Investors are planning to pump €42.5bn into real estate globally this year, a 22% increase on 2104 according to INREV’s annual survey of their intentions.
INREV’s survey canvassed 337 investors, fund managers and fund of fund managers who have an aggregate €1.6tr of real estate assets under management. Nearly 46% are planning to increase their allocations to the sector, with the average rising to 11.3% from 10.8%. Asia-Pacific investors are the keenest to build up their portfolios.
The biggest chunk of this capital – 45% or €19.2bn – is targeting Europe, with 35% aimed at the US and 17% Asia-Pasific. Fund of fund managers are also looking to channel in a further €4.6bn, half of it to Europe.
Germany, UK and France are the top three European destinations this year. This ranking is the same as last year’s, and reflects the continuing focus on the continent’s larger and more mature markets. Italy has moved up three places and Turkey has dropped out of the top 15 altogether.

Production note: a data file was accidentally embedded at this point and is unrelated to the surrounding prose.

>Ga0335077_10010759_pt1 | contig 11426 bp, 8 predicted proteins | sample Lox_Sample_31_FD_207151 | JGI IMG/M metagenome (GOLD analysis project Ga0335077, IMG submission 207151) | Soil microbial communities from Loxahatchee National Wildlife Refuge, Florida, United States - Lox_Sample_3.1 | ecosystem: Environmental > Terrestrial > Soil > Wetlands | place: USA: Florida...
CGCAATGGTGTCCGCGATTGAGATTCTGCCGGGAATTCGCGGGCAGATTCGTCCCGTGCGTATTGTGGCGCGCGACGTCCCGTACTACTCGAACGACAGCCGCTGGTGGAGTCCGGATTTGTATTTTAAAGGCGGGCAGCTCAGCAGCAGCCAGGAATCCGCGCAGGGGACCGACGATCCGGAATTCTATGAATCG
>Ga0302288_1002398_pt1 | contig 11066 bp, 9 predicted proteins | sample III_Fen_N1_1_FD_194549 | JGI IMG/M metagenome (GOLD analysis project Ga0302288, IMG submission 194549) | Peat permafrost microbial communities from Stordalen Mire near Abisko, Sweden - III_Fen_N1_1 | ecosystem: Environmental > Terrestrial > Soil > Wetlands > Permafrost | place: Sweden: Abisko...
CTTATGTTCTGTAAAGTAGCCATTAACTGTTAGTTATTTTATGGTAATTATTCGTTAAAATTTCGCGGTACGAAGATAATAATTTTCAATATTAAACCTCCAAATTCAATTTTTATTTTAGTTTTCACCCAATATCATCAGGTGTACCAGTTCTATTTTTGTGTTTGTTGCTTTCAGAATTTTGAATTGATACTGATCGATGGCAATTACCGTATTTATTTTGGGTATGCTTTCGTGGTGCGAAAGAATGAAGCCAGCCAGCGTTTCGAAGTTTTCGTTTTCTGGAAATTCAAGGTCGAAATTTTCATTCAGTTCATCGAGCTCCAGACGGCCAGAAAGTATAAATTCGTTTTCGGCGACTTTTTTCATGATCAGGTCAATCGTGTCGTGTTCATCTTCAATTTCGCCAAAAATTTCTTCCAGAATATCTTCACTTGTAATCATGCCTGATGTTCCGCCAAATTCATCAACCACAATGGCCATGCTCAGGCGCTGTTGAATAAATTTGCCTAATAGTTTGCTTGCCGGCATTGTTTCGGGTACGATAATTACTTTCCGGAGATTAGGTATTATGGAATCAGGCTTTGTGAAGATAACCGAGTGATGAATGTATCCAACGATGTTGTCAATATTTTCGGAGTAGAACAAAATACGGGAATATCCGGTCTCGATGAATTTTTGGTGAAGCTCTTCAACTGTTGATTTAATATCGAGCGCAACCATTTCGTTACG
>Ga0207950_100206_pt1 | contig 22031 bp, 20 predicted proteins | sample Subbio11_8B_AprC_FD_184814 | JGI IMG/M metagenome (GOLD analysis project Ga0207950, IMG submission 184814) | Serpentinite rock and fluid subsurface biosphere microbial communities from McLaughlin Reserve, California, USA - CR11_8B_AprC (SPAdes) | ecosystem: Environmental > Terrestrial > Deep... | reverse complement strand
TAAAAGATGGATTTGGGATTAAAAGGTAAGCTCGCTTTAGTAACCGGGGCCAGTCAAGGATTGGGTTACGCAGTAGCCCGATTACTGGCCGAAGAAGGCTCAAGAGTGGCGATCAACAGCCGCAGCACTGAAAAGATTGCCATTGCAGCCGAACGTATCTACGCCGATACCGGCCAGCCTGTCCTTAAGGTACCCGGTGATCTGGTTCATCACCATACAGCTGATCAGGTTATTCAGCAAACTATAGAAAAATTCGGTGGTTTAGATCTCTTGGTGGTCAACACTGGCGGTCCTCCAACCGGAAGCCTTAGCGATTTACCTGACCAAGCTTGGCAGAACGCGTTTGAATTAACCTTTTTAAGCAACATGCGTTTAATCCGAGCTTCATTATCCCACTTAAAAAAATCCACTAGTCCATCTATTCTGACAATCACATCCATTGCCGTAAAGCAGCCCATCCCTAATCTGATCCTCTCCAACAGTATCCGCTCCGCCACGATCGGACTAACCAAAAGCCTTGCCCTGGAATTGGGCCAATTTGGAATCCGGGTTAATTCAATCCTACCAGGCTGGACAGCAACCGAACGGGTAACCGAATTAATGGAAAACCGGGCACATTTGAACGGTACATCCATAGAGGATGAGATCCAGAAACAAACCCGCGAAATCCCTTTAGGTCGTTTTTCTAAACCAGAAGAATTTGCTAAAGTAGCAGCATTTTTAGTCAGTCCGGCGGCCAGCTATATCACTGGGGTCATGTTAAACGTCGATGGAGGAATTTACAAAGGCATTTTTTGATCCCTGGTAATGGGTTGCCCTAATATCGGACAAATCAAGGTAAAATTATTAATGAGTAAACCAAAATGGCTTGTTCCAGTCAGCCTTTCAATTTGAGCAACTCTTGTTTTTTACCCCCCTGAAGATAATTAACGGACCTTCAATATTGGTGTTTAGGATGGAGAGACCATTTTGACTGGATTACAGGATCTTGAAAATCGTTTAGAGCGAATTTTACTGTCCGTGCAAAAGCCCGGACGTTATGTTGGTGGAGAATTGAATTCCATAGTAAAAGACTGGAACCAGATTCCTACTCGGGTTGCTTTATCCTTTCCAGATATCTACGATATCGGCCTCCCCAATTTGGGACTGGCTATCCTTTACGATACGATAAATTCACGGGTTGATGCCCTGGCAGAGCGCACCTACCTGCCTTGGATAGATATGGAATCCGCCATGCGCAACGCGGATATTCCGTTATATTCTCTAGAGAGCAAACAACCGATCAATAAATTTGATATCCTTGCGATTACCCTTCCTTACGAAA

Unlisted funds are the preferred route into European real estate over the next two years, with 44% saying they intend to increase their allocations to these vehicles; 23% are also expecting to invest more in real estate debt.
However, margins have moved in substantially since last year and this may frustrate some investors. “We invested quite a bit in real estate debt last year but find it difficult to place money at the return required,” said Christopher Morrish, European head of GIC Real Estate. “The junior and senior space has become crowded, margins are lower, and we were priced out of the market in the UK. We moved to other markets but they had also moved.”
Overall, offices have taken the top spot from retail this year for sectoral preference. Industrial/logistics comes third, pushing residential into fourth place. And, if ranking combinations of sectors and locations, German retail and German offices come first and second – the first time since 2009 that the top two spots are awarded to sectors in the same country.
It’s also “risk-on” this year, with more investors, 18%, being prepared to take on opportunistic-style funds, and the remainder evenly split between core and value-added. Last year, half plumped for core and only 7% for opportunistic.
Dennis Lopez, AXA Real Estate’s global investment officer, espoused the value-added strategy and highlighted developing-to-core. “The markets are generally not overbuilt and there’s a 150bps premium.”
Henri Voung, INREV’s director of research, noted that the last time investors were this keen on opportunistic and value-added investments was in 2007. “Is it the calm before the storm?” she asked.